Recent Posts

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1
Hello Mr. Tore,


I updated pages 426, 427, 428, and added the index back to Skizzenbuch. The latest version of Skizzenbuch is in the Dropbox folder...


Regards,
Don_
2
Hello Mr. Tore,


I was wondering (I know that could be dangerous) about conserving fuel... Running on 1 diesel engine and free tailing the opposite propeller looks to be the most economic way, but the rudder would be needed to maintain the course. Then again, they could be driving with 1 Diesel engine and using its e-motor as a generator to power the opposite e-motor to drive its propeller drive shaft; possible the rudder may be in use as well... Since the driving Diesel engine is getting resistance from its e-motor acting as a generator; does this mode cause more fuel use?


I believe both options are viable... Do you remember using one or both options, and which is the most economic?


Regards,
Don_
3
I guess pictures of the diesel engines of the different boats are rare and hard to find.
4
Further to my answer above I realize my image was not very clear so here is a photo of the real thing.
5
Hi!

It`s a good question of which I have no concise reply. On the VIIC 41 like  U-995 they did away with quite a lot of weigths as the greater diving depth caused a lot of weight increase hence they removed some equipment including the reversing mechanism, but ordinary VIICs in our fleet had non reversible engines as well as KNM Kaura ex U 995. So we can`t assume this is the reason when looking for the boats with reversible diesels. If somebody should feel for making a research a very visible sign that the engine is a direct reversible type is the reversing cylinder up front of the engine as can be seen on my image below may we could trace the boats based on engine photos.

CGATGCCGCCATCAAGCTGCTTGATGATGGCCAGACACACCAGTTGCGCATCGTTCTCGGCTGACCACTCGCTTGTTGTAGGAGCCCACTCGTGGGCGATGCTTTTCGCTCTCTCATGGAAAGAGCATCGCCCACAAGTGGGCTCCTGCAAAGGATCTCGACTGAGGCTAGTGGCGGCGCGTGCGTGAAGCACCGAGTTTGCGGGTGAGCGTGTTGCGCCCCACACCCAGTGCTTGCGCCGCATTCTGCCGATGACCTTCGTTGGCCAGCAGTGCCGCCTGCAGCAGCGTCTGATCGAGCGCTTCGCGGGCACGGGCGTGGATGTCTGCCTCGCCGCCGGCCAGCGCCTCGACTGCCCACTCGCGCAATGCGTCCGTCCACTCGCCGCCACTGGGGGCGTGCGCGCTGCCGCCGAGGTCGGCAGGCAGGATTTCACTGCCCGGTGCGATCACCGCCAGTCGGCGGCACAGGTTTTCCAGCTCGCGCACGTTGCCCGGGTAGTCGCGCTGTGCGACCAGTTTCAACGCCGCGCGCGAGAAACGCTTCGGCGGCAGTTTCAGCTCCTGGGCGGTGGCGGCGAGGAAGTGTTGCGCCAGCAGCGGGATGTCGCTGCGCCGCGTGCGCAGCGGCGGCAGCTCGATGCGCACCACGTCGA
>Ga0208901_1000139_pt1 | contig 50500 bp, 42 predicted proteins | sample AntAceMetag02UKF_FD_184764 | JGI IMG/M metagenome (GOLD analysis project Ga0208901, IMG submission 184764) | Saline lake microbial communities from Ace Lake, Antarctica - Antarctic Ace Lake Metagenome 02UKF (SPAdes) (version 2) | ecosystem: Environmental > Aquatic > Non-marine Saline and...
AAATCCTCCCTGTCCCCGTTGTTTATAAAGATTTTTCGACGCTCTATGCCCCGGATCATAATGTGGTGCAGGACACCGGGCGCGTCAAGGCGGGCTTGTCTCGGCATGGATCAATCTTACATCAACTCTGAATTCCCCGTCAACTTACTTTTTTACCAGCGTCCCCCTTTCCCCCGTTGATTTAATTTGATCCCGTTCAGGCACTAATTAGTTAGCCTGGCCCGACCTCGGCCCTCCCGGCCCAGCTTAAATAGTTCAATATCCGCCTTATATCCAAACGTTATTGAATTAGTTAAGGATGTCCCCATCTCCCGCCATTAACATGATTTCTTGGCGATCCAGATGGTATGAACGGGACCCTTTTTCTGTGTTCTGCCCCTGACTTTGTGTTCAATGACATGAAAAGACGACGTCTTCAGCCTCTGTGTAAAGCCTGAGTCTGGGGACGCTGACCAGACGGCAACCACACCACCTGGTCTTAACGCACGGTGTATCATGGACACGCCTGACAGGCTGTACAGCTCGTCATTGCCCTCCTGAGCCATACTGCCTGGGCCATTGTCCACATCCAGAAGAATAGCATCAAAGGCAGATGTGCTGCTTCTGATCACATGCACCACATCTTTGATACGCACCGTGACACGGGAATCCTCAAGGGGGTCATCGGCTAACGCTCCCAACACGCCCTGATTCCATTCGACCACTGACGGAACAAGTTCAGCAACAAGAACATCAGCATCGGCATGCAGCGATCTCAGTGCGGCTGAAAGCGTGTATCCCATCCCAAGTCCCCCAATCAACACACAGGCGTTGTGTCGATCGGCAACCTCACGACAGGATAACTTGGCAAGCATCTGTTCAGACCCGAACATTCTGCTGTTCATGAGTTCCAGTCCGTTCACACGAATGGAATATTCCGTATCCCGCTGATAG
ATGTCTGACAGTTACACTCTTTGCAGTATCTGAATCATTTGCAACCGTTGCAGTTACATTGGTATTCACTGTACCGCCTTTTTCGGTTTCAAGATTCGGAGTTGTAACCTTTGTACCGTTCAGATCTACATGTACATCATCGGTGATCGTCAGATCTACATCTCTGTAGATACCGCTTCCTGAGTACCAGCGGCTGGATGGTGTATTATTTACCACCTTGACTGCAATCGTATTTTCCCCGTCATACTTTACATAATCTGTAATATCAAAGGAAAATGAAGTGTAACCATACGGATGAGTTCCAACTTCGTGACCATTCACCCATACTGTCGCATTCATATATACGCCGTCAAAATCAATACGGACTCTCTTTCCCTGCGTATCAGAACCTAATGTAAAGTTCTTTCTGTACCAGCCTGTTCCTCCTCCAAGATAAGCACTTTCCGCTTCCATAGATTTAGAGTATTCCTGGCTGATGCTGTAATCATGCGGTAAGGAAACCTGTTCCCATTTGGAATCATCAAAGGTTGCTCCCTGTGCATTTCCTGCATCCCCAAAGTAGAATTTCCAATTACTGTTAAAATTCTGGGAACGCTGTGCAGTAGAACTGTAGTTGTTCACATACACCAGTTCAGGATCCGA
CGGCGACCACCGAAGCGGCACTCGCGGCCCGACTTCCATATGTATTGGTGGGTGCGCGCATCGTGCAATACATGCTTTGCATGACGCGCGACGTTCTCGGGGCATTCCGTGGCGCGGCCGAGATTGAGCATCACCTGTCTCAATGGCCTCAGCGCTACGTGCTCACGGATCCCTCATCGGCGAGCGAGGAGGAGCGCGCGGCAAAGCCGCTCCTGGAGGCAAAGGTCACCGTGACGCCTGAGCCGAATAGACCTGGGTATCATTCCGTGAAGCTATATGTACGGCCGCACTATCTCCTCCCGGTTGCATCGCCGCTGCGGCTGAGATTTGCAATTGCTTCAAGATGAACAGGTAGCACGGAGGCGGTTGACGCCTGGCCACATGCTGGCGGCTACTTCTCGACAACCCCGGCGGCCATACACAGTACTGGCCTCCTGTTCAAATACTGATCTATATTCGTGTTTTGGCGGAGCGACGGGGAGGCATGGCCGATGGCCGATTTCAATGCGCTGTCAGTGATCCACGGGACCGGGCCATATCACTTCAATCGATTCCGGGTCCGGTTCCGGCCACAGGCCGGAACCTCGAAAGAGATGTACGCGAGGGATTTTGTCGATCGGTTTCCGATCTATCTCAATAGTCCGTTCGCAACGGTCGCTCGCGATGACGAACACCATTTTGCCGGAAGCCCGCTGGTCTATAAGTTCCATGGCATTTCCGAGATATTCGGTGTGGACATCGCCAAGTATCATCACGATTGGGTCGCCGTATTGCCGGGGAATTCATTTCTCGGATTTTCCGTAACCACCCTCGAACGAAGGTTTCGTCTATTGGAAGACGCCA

Tore
6
Hi Tore, do you know when they gave up the direct reversible diesel engines? (which boats were the last ones?)
7
Hello Mr. Tore,


Thank you for the information on the startup sequence, and I was very amused about the shrimp factory story.  Things like that do happen in real life!


Regards,
Don_
8
Don
In addition to the above it was very convenient for the engineroom crew to have a tailclutch f.i. when having an engine repair and we wanted to have a testrun. With a propeller engaged you had to ask the officer on watch to double up the moorings prior to the test, with a tailclutch we were our "own masters" and could just disengage the propeller.
9
Don.
Most of the marine diesels in world are starting with a fixed blade propeller directly attached to the engine. Having a tailclutch is an exception rather than a rule. A direct reversible diesel as installed on the older VIICs had a manoeuvre sequence as follows: Starting with propeller engaged driving vessel ahead, manoeuvre astern, stopping the dieselengine, reversing the engine by axially shifting camshaft, starting the engine running astern, all manoeuvres carried out with the propeller engaged. This is standard manoeuvre for most of the marine diesels with fixed blade propellers, nothing special.
 Starting the diesel engine with the propeller engaged and submarine moored alongside might have a consequence, like one of my first battery charging alongside. We were alongside in a remote harbour way up north of Norway, we were moored at a wooden quay right in front of a shrimp peeling factory, built on wooden poles. I was on the bridge asking the engineer in charge if everything was ready for charging, got confirmation OK and ordered start the engine. Good old Kaura ex U995 made a jump ahead broke the moorings and ended up underneath the shrimpfactory while all the ladies working there ran screaming out of the shaken factory. The engineer in charge had forgotten the tailclutch.
10
Hello Mr. Tore,


If the main clutch is engaged and you are starting the Diesel engine, then you are adding the additional resistance of the prop/seawater which would be driving the U-Boat during startup. Is this not an extreme amount of load during startup? I don't doubt your answer, but I just want to verify the startup procedure...


Regards,
Don_
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